Immediately after surgery, patients are encouraged to frequently perform deep breathing and coughing in order to avoid lung congestion and the collapse of tiny airways in the lungs. Patients are also given a "blow bottle," whereby active blowing against resistance maintains the opening of the breathing passages.
After total hip joint replacement surgery, patients often start physical therapy immediately! On the first day after surgery, it is common to begin some minor physical therapy while sitting in a chair. Eventually, rehabilitation incorporates stepping, walking, and climbing. Initially, supportive devices such as a walker or crutches are used. Pain is monitored while exercise takes place. Some degree of discomfort is normal. It is often very gratifying for the patient to notice, even early on, substantial relief from the preoperative pain for which the total hip replacement was performed.
Physical therapy is extremely important in the overall outcome of any joint replacement surgery. The goals of physical therapy are to prevent contractures, improve patient education, and strengthen muscles around the hip joint through controlled exercises. Contractures that can cause limitation of joint motion result from scarring of the tissues around the joint. Contractures do not permit full range of motion and therefore impede mobility of the replaced joint. Patients are instructed not to strain the hip joint with heavy lifting or other unusual activities at home. Specific techniques of body posturing, sitting, and using an elevated toilet seat can be extremely helpful. Patients are instructed not to cross the operated lower extremity across the midline of the body (not crossing the leg over the other leg) because of the risk of dislocating the replaced joint. They are discouraged from bending at the waist and are instructed to use a pillow between the legs when lying on the non-operated side in order to prevent the operated lower extremity from crossing over the midline. Patients are given home exercise programs to strengthen the muscles around the buttock and thigh. Most patients attend outpatient physical therapy for a period of time while incorporating home exercises regularly into their daily living.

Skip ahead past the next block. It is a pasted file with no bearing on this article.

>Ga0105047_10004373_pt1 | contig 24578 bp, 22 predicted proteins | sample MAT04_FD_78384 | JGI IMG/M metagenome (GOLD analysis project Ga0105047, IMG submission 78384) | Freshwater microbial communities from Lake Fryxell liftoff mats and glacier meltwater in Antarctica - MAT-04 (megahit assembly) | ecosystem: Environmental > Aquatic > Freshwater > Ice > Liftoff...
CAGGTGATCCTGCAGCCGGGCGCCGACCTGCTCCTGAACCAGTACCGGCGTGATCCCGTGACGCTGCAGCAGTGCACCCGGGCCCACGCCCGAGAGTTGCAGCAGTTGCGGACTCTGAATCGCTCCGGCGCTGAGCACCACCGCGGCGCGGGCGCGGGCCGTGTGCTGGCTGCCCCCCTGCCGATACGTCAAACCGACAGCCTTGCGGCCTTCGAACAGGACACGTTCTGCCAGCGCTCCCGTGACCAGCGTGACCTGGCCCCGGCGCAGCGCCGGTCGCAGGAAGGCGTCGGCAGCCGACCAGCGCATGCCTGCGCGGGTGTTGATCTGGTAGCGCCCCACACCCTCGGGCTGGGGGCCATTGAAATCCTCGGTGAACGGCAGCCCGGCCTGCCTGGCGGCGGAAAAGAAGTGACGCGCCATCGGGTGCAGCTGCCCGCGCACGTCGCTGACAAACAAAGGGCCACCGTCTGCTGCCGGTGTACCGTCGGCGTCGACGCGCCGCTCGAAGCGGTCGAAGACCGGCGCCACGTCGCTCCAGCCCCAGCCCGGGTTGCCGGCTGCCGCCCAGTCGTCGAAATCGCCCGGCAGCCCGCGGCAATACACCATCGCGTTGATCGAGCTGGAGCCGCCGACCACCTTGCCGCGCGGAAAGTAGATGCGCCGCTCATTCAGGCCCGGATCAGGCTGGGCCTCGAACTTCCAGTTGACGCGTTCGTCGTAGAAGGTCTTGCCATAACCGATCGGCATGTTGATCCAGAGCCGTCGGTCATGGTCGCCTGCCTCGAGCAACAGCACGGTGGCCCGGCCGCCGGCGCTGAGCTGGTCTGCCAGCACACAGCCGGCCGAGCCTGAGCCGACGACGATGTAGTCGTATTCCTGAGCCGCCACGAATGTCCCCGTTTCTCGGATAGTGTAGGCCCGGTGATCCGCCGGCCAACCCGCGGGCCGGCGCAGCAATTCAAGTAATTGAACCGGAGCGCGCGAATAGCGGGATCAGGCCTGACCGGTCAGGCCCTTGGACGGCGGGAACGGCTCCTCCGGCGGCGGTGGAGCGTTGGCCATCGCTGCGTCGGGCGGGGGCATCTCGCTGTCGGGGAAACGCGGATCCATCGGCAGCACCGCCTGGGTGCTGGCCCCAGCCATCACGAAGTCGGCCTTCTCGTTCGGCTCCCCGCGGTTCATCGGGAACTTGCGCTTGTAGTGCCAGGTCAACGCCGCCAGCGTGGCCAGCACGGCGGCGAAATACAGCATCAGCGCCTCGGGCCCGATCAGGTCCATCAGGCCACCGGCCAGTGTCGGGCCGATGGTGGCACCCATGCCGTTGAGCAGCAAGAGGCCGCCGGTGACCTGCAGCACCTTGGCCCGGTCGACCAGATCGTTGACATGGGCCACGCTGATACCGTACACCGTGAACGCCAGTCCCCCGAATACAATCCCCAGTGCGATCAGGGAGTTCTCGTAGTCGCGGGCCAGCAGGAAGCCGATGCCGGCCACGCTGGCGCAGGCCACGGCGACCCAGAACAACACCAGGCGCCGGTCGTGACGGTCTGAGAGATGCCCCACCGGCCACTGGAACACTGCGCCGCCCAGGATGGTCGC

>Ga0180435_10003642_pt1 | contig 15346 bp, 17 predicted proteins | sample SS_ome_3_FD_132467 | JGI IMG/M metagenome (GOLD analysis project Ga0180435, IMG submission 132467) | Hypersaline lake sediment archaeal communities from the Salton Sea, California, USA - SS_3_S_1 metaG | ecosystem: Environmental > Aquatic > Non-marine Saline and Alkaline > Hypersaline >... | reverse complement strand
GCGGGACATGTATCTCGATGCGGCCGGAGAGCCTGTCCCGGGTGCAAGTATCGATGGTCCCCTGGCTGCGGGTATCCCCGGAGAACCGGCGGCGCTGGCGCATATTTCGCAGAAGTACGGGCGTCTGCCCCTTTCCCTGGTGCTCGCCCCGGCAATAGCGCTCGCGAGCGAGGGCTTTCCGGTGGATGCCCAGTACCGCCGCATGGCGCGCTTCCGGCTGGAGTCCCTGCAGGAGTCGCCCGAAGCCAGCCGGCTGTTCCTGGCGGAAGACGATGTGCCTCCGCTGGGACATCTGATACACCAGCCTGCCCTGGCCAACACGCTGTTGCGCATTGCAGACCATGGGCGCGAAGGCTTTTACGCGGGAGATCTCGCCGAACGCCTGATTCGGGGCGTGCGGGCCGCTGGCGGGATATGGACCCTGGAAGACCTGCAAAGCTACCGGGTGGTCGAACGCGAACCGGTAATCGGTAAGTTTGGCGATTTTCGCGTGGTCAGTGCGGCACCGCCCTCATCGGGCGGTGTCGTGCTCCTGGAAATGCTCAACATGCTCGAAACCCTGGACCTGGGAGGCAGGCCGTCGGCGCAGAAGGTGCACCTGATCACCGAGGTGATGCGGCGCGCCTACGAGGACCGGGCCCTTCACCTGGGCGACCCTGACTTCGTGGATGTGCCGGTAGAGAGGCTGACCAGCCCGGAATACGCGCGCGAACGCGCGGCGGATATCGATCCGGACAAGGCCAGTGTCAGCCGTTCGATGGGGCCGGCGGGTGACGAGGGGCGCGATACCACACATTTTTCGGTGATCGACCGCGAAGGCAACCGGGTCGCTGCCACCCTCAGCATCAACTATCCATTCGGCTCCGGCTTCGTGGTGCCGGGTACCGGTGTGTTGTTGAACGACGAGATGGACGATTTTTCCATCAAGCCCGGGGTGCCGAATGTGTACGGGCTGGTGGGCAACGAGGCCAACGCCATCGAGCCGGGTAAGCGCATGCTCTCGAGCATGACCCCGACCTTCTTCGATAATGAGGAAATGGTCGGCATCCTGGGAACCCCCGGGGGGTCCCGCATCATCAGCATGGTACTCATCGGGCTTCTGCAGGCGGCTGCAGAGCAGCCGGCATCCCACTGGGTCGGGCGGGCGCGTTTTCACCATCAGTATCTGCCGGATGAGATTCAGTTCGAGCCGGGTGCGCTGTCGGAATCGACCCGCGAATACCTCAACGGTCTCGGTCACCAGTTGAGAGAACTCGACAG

Occupational therapists are also part of the rehabilitation process. These therapists review precautions with the patients related to everyday activities. They also educate the patients about the adaptive equipment that is available and the proper ways to do their "ADLs" or activities of daily living.